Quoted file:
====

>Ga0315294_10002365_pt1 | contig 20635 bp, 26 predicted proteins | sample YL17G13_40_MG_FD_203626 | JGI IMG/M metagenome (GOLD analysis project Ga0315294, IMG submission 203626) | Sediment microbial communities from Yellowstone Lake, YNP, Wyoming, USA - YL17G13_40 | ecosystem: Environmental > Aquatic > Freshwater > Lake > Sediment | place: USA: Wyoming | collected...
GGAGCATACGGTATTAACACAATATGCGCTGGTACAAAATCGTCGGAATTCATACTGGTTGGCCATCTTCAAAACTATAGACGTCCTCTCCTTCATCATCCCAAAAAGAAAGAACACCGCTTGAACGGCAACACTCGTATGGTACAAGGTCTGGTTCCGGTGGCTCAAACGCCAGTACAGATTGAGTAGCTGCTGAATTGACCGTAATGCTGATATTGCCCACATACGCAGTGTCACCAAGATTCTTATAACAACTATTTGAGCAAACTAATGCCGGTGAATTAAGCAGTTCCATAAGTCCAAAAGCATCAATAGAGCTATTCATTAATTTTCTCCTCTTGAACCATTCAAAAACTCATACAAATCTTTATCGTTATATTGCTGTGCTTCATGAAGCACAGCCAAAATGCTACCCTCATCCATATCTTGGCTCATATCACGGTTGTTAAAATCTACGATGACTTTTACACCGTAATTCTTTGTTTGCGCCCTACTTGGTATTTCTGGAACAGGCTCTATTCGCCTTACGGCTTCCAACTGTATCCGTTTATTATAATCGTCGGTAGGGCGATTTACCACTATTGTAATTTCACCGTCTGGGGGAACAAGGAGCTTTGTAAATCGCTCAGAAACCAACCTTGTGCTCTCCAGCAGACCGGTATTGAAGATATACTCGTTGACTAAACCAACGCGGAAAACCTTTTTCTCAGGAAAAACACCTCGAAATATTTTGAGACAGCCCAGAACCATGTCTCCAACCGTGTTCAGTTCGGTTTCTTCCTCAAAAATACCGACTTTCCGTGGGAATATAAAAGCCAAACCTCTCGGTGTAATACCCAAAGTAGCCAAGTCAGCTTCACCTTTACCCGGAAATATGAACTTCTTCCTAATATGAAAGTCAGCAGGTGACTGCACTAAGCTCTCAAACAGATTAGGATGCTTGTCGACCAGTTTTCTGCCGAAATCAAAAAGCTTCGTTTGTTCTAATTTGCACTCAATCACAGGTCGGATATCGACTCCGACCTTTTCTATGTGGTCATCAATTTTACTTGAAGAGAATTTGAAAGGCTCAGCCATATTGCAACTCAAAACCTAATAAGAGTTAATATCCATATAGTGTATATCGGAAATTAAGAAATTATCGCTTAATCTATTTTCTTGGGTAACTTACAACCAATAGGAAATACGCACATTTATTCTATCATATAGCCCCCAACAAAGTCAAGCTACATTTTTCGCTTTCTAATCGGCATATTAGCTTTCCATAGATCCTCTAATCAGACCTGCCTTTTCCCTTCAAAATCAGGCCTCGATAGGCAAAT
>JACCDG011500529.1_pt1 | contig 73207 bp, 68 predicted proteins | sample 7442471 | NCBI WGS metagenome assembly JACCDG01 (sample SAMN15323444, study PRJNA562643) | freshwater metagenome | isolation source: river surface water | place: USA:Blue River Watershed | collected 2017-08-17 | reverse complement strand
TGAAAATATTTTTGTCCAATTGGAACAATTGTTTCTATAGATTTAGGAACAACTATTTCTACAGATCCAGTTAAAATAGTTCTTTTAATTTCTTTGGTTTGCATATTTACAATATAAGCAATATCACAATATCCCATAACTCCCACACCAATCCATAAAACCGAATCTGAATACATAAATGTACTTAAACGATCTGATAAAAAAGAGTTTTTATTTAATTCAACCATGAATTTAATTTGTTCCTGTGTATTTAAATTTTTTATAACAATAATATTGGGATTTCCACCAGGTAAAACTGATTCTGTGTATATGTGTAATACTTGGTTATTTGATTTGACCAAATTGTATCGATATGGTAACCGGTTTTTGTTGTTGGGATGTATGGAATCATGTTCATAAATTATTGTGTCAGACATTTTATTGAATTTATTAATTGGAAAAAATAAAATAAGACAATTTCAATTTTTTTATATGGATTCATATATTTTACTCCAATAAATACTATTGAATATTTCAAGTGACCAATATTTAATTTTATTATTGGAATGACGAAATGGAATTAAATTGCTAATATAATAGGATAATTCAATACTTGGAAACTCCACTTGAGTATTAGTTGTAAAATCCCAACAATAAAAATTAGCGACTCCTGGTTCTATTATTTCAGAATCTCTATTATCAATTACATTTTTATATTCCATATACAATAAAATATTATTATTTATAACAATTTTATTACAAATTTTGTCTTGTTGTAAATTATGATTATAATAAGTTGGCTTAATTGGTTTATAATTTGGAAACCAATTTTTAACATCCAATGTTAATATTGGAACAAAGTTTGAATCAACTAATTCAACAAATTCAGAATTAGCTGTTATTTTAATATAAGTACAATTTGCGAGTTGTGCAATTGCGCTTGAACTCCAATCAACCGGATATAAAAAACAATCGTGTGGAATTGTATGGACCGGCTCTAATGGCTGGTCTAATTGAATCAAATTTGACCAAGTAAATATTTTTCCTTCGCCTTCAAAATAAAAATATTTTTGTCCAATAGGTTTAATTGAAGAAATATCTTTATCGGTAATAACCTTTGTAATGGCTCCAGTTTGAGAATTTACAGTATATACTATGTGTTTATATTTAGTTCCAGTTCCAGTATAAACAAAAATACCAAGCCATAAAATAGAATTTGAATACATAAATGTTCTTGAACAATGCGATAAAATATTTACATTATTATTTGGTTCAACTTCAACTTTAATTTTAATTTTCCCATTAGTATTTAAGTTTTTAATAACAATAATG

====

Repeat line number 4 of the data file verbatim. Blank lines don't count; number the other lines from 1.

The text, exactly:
TGAAAATATTTTTGTCCAATTGGAACAATTGTTTCTATAGATTTAGGAACAACTATTTCTACAGATCCAGTTAAAATAGTTCTTTTAATTTCTTTGGTTTGCATATTTACAATATAAGCAATATCACAATATCCCATAACTCCCACACCAATCCATAAAACCGAATCTGAATACATAAATGTACTTAAACGATCTGATAAAAAAGAGTTTTTATTTAATTCAACCATGAATTTAATTTGTTCCTGTGTATTTAAATTTTTTATAACAATAATATTGGGATTTCCACCAGGTAAAACTGATTCTGTGTATATGTGTAATACTTGGTTATTTGATTTGACCAAATTGTATCGATATGGTAACCGGTTTTTGTTGTTGGGATGTATGGAATCATGTTCATAAATTATTGTGTCAGACATTTTATTGAATTTATTAATTGGAAAAAATAAAATAAGACAATTTCAATTTTTTTATATGGATTCATATATTTTACTCCAATAAATACTATTGAATATTTCAAGTGACCAATATTTAATTTTATTATTGGAATGACGAAATGGAATTAAATTGCTAATATAATAGGATAATTCAATACTTGGAAACTCCACTTGAGTATTAGTTGTAAAATCCCAACAATAAAAATTAGCGACTCCTGGTTCTATTATTTCAGAATCTCTATTATCAATTACATTTTTATATTCCATATACAATAAAATATTATTATTTATAACAATTTTATTACAAATTTTGTCTTGTTGTAAATTATGATTATAATAAGTTGGCTTAATTGGTTTATAATTTGGAAACCAATTTTTAACATCCAATGTTAATATTGGAACAAAGTTTGAATCAACTAATTCAACAAATTCAGAATTAGCTGTTATTTTAATATAAGTACAATTTGCGAGTTGTGCAATTGCGCTTGAACTCCAATCAACCGGATATAAAAAACAATCGTGTGGAATTGTATGGACCGGCTCTAATGGCTGGTCTAATTGAATCAAATTTGACCAAGTAAATATTTTTCCTTCGCCTTCAAAATAAAAATATTTTTGTCCAATAGGTTTAATTGAAGAAATATCTTTATCGGTAATAACCTTTGTAATGGCTCCAGTTTGAGAATTTACAGTATATACTATGTGTTTATATTTAGTTCCAGTTCCAGTATAAACAAAAATACCAAGCCATAAAATAGAATTTGAATACATAAATGTTCTTGAACAATGCGATAAAATATTTACATTATTATTTGGTTCAACTTCAACTTTAATTTTAATTTTCCCATTAGTATTTAAGTTTTTAATAACAATAATG